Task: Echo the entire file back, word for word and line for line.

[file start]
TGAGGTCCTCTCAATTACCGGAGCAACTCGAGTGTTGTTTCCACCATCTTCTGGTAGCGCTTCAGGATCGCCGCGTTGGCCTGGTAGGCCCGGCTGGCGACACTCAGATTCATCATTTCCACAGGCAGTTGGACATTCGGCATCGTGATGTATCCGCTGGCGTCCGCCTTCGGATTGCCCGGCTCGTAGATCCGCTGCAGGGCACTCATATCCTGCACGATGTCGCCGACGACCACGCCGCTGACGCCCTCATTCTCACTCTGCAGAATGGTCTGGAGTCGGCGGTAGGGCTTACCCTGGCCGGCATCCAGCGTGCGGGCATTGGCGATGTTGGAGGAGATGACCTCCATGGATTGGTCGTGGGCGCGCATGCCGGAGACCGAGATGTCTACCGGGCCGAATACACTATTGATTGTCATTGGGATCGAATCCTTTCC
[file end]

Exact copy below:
TGAGGTCCTCTCAATTACCGGAGCAACTCGAGTGTTGTTTCCACCATCTTCTGGTAGCGCTTCAGGATCGCCGCGTTGGCCTGGTAGGCCCGGCTGGCGACACTCAGATTCATCATTTCCACAGGCAGTTGGACATTCGGCATCGTGATGTATCCGCTGGCGTCCGCCTTCGGATTGCCCGGCTCGTAGATCCGCTGCAGGGCACTCATATCCTGCACGATGTCGCCGACGACCACGCCGCTGACGCCCTCATTCTCACTCTGCAGAATGGTCTGGAGTCGGCGGTAGGGCTTACCCTGGCCGGCATCCAGCGTGCGGGCATTGGCGATGTTGGAGGAGATGACCTCCATGGATTGGTCGTGGGCGCGCATGCCGGAGACCGAGATGTCTACCGGGCCGAATACACTATTGATTGTCATTGGGATCGAATCCTTTCC